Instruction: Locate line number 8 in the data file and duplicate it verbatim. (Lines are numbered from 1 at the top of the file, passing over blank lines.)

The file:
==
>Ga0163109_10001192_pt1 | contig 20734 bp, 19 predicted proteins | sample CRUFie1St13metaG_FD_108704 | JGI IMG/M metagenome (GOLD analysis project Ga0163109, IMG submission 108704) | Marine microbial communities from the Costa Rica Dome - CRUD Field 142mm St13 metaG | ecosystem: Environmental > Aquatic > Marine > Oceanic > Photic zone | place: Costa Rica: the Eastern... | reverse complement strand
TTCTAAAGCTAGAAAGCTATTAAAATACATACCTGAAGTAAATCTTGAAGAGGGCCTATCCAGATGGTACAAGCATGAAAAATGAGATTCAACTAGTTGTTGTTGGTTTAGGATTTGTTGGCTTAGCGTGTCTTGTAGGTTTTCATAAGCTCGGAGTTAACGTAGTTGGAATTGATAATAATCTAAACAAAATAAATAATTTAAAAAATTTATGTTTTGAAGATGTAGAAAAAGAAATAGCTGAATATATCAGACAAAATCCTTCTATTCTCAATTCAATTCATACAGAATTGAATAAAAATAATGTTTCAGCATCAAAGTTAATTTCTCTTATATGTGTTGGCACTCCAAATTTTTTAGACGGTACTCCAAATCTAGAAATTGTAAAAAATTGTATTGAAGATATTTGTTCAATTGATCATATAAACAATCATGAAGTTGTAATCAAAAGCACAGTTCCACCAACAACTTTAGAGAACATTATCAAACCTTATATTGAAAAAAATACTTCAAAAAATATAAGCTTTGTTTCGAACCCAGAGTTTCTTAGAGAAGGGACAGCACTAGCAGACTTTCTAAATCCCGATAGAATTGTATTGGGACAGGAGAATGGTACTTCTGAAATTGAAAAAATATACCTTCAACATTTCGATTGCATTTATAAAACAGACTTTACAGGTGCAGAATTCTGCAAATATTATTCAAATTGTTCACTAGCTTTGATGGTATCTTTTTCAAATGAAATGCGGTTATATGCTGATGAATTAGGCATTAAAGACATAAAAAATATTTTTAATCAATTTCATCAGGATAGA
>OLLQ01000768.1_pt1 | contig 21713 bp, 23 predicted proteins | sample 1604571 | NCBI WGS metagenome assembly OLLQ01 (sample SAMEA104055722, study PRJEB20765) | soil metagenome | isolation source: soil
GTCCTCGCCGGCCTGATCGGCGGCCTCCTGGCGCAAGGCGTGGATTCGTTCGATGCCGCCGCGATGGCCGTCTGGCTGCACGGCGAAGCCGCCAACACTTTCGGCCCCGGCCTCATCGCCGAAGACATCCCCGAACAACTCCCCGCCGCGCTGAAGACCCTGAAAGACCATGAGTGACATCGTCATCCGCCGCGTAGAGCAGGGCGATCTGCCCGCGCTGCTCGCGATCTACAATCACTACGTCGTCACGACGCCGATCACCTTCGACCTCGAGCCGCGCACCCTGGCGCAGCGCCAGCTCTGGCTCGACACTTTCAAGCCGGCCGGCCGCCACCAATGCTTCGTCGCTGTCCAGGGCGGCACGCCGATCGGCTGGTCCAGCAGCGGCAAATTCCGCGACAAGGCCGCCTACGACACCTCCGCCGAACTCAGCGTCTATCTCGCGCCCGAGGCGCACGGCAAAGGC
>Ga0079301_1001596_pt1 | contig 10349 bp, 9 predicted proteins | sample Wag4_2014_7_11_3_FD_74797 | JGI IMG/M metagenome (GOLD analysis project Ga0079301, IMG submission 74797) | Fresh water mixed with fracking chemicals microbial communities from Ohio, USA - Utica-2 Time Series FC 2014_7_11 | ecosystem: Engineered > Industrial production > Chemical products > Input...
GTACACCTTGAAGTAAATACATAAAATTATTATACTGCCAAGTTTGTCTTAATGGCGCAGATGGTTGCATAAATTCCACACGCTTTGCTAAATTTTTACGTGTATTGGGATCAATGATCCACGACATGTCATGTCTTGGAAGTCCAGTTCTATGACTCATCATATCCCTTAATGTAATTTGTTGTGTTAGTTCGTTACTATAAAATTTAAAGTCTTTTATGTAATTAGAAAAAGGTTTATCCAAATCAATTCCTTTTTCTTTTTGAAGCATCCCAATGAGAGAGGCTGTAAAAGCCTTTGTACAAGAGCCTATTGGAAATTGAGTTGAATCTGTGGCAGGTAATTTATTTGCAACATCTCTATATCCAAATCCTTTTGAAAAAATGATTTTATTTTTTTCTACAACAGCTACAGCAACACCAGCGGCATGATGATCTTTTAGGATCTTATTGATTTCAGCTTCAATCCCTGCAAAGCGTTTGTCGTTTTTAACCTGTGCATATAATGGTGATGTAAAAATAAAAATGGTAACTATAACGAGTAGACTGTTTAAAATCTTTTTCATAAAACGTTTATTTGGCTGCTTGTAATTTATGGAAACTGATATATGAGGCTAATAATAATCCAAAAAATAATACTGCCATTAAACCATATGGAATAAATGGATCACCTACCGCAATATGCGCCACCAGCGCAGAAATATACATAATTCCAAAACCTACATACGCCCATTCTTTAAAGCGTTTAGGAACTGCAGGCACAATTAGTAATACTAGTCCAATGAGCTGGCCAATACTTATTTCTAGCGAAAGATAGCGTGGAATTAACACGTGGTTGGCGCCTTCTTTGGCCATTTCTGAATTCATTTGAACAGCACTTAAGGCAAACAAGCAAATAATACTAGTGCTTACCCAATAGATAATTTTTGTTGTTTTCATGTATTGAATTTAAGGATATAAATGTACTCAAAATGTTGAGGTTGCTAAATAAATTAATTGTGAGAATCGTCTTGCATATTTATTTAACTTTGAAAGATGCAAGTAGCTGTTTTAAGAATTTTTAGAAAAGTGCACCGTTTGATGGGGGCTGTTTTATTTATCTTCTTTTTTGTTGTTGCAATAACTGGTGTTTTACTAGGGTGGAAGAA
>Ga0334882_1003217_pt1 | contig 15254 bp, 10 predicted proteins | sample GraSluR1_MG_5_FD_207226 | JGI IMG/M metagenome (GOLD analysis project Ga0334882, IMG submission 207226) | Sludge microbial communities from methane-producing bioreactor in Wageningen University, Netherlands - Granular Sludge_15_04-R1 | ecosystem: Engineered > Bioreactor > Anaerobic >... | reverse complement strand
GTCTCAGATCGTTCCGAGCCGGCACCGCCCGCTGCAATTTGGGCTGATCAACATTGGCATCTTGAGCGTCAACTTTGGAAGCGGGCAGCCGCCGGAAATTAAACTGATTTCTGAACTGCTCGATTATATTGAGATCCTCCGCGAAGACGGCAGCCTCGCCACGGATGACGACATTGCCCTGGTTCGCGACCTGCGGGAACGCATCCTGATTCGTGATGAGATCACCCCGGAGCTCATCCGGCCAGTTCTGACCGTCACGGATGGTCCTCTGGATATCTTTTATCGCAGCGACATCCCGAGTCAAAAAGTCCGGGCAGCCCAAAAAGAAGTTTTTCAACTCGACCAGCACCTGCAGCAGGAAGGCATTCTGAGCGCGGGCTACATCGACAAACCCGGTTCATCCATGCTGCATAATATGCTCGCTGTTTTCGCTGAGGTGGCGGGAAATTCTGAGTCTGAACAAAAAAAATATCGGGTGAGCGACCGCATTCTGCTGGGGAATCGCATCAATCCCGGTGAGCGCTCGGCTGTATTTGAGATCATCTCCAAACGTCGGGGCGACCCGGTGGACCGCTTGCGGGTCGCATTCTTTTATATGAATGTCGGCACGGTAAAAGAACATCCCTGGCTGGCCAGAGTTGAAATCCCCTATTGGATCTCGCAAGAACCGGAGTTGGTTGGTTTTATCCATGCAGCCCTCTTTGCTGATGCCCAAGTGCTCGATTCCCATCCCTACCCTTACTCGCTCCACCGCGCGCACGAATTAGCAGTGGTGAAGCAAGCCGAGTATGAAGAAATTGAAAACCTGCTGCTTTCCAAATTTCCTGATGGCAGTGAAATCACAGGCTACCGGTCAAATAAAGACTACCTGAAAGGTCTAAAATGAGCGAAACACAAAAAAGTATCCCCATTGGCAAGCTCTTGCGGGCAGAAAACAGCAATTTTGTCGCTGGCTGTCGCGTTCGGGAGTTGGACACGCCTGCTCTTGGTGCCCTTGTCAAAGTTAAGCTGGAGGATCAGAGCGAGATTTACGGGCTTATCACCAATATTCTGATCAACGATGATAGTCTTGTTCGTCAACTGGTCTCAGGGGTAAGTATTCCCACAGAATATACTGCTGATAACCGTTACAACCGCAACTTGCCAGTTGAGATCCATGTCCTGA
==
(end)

GTCTCAGATCGTTCCGAGCCGGCACCGCCCGCTGCAATTTGGGCTGATCAACATTGGCATCTTGAGCGTCAACTTTGGAAGCGGGCAGCCGCCGGAAATTAAACTGATTTCTGAACTGCTCGATTATATTGAGATCCTCCGCGAAGACGGCAGCCTCGCCACGGATGACGACATTGCCCTGGTTCGCGACCTGCGGGAACGCATCCTGATTCGTGATGAGATCACCCCGGAGCTCATCCGGCCAGTTCTGACCGTCACGGATGGTCCTCTGGATATCTTTTATCGCAGCGACATCCCGAGTCAAAAAGTCCGGGCAGCCCAAAAAGAAGTTTTTCAACTCGACCAGCACCTGCAGCAGGAAGGCATTCTGAGCGCGGGCTACATCGACAAACCCGGTTCATCCATGCTGCATAATATGCTCGCTGTTTTCGCTGAGGTGGCGGGAAATTCTGAGTCTGAACAAAAAAAATATCGGGTGAGCGACCGCATTCTGCTGGGGAATCGCATCAATCCCGGTGAGCGCTCGGCTGTATTTGAGATCATCTCCAAACGTCGGGGCGACCCGGTGGACCGCTTGCGGGTCGCATTCTTTTATATGAATGTCGGCACGGTAAAAGAACATCCCTGGCTGGCCAGAGTTGAAATCCCCTATTGGATCTCGCAAGAACCGGAGTTGGTTGGTTTTATCCATGCAGCCCTCTTTGCTGATGCCCAAGTGCTCGATTCCCATCCCTACCCTTACTCGCTCCACCGCGCGCACGAATTAGCAGTGGTGAAGCAAGCCGAGTATGAAGAAATTGAAAACCTGCTGCTTTCCAAATTTCCTGATGGCAGTGAAATCACAGGCTACCGGTCAAATAAAGACTACCTGAAAGGTCTAAAATGAGCGAAACACAAAAAAGTATCCCCATTGGCAAGCTCTTGCGGGCAGAAAACAGCAATTTTGTCGCTGGCTGTCGCGTTCGGGAGTTGGACACGCCTGCTCTTGGTGCCCTTGTCAAAGTTAAGCTGGAGGATCAGAGCGAGATTTACGGGCTTATCACCAATATTCTGATCAACGATGATAGTCTTGTTCGTCAACTGGTCTCAGGGGTAAGTATTCCCACAGAATATACTGCTGATAACCGTTACAACCGCAACTTGCCAGTTGAGATCCATGTCCTGA